Alanna Greene and Rachel Fricke
University of Washington
Alanna Greene (L) and Rachel Fricke record the Earthtones Podcast weekly using the studio attached to The Daily office

Rachel Fricke and Alanna Greene don’t just want you to know about UW’s scientists, they want you to like them too. That’s what’s driving the two seniors at The UW’s School of Aquatic and Fishery Sciences to broadcast Earth Tones, a weekly podcast dedicated to showcasing University of Washington science grads and the stories naturally emerging from their research.

The podcast is a labor of love for Fricke and Greene, who both believe that the human stories associated with scientific research—the personalities, pitfalls and the comedy—are often as relevant as the core findings more commonly published. “Science is a human-driven profession,” explains Fricke. “This storytelling format, that includes the stress that [grad students] face and the failures that have come along with their research—it’s interesting!” says Greene.

Each episode of Earth Tones runs for around 20 minutes and pins some of UW’s most groundbreaking environmental research to current affairs and issues affecting the Pacific Northwest. Since the first episode went live in February, Earth Tones has attracted hundreds of listeners and examined the work of six UW grad students and their journeys covering topics ranging from wildfires in the Pacific Northwest to the intelligence levels of Seattle’s crows. “As scientists, we do really complicated and difficult work, [but] it doesn’t eliminate the fact that we are humans with normal lives and personal motivations outside of academia,” says Fricke.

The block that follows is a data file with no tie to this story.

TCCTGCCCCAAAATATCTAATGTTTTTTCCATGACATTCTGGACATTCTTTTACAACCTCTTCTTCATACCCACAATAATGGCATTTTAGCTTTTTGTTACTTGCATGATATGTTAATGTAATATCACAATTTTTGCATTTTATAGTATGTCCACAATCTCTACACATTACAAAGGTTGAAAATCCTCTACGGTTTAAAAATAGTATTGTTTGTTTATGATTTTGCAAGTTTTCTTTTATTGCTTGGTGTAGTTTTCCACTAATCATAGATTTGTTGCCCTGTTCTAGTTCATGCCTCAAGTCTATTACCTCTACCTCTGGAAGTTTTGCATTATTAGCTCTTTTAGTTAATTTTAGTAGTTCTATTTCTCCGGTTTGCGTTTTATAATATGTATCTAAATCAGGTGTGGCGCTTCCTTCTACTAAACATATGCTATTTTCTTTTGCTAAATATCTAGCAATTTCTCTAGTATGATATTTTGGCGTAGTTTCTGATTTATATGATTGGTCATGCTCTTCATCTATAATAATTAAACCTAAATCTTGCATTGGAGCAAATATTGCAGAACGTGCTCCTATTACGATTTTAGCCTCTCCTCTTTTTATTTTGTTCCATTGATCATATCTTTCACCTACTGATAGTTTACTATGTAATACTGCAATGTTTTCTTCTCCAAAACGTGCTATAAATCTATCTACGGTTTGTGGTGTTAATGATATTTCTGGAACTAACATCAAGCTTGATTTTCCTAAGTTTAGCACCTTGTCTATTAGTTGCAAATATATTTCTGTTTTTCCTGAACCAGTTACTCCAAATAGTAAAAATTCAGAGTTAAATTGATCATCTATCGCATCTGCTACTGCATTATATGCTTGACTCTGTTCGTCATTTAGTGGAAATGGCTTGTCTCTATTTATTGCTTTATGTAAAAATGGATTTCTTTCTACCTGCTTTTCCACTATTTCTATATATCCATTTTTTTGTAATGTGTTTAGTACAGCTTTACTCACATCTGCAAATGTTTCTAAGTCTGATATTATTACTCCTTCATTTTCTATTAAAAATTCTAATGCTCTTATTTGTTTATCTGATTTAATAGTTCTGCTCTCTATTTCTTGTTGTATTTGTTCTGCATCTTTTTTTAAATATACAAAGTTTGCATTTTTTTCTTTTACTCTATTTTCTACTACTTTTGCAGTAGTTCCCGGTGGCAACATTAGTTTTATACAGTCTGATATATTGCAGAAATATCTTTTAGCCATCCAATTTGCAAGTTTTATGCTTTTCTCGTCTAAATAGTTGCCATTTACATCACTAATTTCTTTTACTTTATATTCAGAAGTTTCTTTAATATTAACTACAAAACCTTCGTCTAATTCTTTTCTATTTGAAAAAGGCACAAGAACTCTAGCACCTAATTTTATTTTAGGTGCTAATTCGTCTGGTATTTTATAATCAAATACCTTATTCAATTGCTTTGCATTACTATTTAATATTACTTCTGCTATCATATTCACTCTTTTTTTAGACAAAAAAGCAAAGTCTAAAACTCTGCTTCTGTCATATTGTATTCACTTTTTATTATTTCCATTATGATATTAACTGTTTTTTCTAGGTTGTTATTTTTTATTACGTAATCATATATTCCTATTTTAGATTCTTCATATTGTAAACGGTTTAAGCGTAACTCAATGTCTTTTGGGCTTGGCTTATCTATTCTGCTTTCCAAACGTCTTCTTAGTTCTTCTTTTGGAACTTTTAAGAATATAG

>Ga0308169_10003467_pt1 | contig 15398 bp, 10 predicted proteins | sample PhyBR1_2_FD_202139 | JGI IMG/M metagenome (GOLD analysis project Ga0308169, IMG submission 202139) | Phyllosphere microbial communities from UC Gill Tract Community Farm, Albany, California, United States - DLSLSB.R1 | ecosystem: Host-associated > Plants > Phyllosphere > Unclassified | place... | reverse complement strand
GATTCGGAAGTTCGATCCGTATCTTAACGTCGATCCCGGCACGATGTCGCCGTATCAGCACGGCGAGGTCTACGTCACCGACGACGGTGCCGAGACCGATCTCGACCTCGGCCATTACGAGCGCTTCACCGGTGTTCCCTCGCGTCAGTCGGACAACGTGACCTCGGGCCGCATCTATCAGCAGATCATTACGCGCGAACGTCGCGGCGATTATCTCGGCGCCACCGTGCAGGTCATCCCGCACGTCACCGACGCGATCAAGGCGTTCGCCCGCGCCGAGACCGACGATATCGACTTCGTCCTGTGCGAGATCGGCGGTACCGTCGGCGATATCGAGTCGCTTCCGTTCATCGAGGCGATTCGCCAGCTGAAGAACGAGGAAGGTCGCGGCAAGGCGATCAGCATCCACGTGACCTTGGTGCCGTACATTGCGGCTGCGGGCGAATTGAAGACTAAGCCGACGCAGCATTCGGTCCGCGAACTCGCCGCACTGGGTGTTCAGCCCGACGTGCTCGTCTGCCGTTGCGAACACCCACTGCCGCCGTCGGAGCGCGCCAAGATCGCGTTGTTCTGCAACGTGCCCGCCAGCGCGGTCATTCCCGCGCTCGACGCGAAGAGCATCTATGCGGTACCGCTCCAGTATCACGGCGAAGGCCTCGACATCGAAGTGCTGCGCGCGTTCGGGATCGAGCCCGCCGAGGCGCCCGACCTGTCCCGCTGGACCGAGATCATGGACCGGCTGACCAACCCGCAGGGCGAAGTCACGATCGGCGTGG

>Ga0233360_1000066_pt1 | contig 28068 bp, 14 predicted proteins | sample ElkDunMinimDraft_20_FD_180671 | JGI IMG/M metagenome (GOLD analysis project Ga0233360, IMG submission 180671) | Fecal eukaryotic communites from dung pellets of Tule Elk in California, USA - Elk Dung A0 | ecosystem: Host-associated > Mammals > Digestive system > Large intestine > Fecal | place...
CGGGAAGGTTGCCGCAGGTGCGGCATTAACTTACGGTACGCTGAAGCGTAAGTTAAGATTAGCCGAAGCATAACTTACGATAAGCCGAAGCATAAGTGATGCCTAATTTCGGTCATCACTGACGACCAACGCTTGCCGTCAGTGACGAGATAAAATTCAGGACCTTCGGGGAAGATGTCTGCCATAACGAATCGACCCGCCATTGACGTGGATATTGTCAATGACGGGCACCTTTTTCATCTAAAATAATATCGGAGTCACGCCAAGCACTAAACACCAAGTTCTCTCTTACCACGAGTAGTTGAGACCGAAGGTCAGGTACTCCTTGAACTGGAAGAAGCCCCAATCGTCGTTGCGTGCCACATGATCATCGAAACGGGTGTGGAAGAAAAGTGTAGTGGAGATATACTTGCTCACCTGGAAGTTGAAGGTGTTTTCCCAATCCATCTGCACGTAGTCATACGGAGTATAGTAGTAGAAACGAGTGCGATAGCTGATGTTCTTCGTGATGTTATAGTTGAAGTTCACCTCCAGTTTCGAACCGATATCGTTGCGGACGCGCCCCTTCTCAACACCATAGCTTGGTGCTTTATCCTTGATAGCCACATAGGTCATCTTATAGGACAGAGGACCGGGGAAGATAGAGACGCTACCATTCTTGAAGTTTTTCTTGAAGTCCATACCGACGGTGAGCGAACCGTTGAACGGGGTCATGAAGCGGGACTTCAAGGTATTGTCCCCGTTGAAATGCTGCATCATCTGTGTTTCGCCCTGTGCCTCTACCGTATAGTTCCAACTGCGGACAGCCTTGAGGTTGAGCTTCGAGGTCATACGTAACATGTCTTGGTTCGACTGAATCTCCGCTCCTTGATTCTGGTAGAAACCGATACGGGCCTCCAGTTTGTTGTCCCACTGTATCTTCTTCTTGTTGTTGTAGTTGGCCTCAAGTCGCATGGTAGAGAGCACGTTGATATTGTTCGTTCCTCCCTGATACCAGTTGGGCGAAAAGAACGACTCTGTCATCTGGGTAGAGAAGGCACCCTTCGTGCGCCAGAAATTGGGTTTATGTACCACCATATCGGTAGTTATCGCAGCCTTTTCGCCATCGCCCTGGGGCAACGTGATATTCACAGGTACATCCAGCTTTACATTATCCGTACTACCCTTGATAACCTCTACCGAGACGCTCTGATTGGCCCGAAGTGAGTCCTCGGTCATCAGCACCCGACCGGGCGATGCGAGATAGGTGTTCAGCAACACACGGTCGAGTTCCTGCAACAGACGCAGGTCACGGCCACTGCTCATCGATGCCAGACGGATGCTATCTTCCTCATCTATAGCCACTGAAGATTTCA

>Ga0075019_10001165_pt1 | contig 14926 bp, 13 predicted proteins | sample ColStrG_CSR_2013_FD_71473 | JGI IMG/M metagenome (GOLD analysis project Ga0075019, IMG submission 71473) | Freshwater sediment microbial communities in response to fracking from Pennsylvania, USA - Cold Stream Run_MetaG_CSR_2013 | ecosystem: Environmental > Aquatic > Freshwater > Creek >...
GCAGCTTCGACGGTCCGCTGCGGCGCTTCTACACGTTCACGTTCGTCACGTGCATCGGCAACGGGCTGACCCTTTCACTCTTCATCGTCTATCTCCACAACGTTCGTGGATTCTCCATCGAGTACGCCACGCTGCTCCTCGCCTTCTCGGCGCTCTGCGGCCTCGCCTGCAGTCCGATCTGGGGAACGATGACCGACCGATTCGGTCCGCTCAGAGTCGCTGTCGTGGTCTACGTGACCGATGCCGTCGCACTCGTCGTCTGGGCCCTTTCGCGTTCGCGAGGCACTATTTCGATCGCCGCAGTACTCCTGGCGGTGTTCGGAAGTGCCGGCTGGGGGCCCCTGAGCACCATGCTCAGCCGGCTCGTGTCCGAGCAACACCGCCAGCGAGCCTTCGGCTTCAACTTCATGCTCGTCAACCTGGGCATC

More than half of the scientists featured in this first season of the podcast are women, which points to the growing number of female voices in the local science community, and the shift in communication approaches they bring. Fricke and Greene point to several female role models within the College and suggest that these women can bring a uniquely empathetic approach to the practice of environmental science. “It’s really exciting to be a woman in the sciences right now,” says Fricke. “It’s been really cool to see women who are young, in a predominantly male faculty, inspire so many people,” adds Greene.

The latest episode of Earth Tones, ‘The Songs of Science’,  features Judy Twedt, a UW PhD who creates stunning music using large sets of climate data. It’s a refreshing way to express the science of climate change and shows how female voices are enhancing the field of science communication.

While the last episode is scheduled for early spring 2019 and the students have no immediate plans to continue the series, they hope their interviews will continue to be heard and shared by those seeking approachable and relatable stories about science. “I personally find a lot of comfort in knowing that there are a lot of really smart people doing important work on these issues,” Says Fricke. “I hope that people listening to our podcast find comfort in that as well.”

Listen to the Earth Tones podcast below here and follow the show on Twitter.